A Glendale man’s quick thinking helped save the life of a 1-year-old girl.

On Tuesday, the Glendale Fire Department gave Ray Espinoza with an award for his heroic efforts.

“It was the worst day of my life,” said Katherine Bruce, the girl’s grandmother. On July 13, Bruce was busy at the kitchen and was momentarily distracted. She lost sight of little Neveah Bruce, but then found her floating face down in the backyard pool.

A Glendale man’s quick thinking helped save the life of a 1-year-old girl.

On Tuesday, the Glendale Fire Department gave Ray Espinoza with an award for his heroic efforts.

“It was the worst day of my life,” said Katherine Bruce, the girl’s grandmother. On July 13, Bruce was busy at the kitchen and was momentarily distracted. She lost sight of little Neveah Bruce, but then found her floating face down in the backyard pool.

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Glendale man receives award for saving girl’s life

A Glendale man’s quick thinking helped save the life of a 1-year-old girl.

On Tuesday, the Glendale Fire Department gave Ray Espinoza with an award for his heroic efforts.

“It was the worst day of my life,” said Katherine Bruce, the girl’s grandmother. On July 13, Bruce was busy at the kitchen and was momentarily distracted. She lost sight of little Neveah Bruce, but then found her floating face down in the backyard pool.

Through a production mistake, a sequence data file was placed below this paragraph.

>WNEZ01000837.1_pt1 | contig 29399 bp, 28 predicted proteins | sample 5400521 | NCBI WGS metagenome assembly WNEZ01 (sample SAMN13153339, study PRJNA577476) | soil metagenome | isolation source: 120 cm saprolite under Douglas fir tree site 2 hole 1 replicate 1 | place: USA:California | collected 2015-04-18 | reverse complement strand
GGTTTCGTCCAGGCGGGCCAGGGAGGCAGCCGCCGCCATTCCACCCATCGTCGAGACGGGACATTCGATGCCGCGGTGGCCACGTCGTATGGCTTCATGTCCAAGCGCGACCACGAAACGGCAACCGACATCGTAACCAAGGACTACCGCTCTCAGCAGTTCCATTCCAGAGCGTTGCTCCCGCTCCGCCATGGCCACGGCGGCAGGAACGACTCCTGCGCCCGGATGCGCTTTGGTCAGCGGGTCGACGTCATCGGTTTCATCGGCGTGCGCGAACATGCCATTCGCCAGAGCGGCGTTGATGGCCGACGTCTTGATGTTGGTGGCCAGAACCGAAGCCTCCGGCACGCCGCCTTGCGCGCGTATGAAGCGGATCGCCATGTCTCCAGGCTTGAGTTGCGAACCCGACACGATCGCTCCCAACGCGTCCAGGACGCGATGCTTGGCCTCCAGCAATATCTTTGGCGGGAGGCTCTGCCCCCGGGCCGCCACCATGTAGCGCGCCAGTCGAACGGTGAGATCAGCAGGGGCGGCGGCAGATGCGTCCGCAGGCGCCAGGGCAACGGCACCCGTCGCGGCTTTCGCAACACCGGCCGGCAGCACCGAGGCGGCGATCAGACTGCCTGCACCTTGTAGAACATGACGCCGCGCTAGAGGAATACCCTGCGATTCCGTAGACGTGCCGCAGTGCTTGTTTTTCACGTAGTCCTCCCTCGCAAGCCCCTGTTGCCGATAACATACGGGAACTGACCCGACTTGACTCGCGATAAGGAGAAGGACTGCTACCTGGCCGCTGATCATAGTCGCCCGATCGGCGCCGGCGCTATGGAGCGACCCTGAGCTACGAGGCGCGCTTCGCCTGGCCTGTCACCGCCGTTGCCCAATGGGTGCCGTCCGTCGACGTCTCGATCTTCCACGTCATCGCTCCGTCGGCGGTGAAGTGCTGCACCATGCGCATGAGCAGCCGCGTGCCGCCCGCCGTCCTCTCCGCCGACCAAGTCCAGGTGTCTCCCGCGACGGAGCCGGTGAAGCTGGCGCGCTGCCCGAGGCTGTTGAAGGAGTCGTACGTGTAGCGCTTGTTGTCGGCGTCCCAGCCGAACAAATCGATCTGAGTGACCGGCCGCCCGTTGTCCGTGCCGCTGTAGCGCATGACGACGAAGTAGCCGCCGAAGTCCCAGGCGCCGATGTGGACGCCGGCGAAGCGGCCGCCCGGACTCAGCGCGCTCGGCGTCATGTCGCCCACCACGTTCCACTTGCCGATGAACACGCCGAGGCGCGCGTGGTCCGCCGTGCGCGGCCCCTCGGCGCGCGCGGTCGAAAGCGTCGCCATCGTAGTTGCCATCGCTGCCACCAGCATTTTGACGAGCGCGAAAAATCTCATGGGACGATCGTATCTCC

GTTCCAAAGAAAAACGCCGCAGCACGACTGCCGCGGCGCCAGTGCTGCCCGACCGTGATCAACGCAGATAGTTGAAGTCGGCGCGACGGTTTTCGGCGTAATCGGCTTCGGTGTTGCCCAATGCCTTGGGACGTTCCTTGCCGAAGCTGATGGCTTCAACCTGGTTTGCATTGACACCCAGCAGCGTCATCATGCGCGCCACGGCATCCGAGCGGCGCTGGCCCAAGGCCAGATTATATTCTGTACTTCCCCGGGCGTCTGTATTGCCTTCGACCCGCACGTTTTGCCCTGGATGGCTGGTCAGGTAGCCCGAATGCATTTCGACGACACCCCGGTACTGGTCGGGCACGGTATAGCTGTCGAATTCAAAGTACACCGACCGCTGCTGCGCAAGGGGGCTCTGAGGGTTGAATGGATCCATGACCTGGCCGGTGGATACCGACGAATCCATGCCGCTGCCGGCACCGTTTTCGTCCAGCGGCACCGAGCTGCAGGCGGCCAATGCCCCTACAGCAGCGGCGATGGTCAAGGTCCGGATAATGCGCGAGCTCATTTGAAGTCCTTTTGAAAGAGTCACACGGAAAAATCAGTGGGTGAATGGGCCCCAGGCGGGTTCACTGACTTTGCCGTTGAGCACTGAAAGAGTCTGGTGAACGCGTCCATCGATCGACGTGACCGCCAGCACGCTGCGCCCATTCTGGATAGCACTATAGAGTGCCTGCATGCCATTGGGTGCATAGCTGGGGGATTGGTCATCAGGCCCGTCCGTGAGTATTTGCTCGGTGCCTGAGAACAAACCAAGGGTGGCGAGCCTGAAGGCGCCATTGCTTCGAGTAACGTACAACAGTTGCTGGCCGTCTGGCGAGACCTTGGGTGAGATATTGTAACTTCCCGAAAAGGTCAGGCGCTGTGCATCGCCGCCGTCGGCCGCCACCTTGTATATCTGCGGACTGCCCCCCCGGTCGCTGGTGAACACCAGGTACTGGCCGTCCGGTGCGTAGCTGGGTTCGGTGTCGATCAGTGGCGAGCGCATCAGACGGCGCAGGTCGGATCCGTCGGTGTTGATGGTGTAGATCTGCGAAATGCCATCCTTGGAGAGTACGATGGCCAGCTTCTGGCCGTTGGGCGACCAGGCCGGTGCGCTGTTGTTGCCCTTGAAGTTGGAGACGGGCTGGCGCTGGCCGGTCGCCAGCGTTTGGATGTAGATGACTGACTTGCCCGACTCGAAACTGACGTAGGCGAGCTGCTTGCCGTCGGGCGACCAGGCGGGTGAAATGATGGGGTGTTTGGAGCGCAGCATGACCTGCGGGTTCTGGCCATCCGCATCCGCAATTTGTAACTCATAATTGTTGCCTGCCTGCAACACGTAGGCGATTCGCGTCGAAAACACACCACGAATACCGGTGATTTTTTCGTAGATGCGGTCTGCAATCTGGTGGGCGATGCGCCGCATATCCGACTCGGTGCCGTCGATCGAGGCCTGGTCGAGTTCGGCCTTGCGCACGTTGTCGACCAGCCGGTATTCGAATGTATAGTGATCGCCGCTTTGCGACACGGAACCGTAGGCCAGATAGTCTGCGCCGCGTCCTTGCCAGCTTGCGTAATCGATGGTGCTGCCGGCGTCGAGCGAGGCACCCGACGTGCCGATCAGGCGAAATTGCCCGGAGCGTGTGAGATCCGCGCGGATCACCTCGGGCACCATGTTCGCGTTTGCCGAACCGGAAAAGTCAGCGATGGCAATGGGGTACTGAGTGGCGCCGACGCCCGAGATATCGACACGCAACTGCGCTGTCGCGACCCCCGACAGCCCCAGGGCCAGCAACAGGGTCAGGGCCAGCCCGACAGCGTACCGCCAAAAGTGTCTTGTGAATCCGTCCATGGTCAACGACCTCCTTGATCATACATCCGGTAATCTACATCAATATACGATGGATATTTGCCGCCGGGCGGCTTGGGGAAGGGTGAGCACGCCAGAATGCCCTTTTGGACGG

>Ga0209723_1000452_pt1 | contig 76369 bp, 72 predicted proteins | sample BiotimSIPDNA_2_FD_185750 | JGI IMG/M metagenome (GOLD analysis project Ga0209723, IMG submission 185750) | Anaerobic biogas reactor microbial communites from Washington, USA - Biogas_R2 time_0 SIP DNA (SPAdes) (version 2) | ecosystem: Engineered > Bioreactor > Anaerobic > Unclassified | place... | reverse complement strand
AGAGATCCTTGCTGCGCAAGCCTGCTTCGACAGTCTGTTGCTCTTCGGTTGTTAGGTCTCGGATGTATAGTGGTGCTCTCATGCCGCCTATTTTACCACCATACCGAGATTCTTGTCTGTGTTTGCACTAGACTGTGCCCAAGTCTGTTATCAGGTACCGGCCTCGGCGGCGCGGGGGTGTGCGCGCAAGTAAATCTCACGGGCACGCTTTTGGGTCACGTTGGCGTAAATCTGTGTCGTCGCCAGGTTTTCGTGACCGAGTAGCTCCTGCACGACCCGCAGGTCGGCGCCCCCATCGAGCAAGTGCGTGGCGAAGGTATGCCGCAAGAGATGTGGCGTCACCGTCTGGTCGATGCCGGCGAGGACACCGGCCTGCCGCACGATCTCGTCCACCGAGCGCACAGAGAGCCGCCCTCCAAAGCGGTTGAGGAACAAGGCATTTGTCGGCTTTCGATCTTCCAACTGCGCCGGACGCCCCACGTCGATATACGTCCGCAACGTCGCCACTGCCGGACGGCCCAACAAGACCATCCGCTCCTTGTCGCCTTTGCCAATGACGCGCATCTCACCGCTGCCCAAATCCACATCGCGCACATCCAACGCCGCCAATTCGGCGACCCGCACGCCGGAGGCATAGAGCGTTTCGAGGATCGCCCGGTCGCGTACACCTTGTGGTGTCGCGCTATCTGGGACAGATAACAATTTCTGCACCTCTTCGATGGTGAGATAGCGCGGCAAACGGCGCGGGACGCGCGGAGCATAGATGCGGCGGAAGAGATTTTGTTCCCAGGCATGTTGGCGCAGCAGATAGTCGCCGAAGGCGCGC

“My first instinct was to jump in, but I don’t know how to swim,” said Katherine Bruce. “[Espinoza] was just an angel, took the baby and said, ‘I can help you.'”

Glendale firefighters said that, when Espinoza saw the lifeless body of the victim, he immediately began CPR and continued until Glendale paramedics arrived. Upon arrival at Phoenix Children’s Hospital, the child was breathing on her own.

Coincidentally, Espinoza was scheduled to get a ride to work, but when the ride didn’t show up he began to walk to work and just happened to pass the victim’s home at the exact time of the incident.

“Everyone was screaming and I…I don’t know,” said Espinoza. “I was just focused on what I had to do.”

Espinoza was certified in CPR as a teenager when he was attempting to become a lifeguard, and simply relied on what he remembered from that time in his life.

“Good to know that I was there that day and I knew how to do CPR,” said Espinoza. “I’ve never done anything big like this in my life and for people to be like, ‘Oh wow. You’re a hero.’ It’s overwhelming.”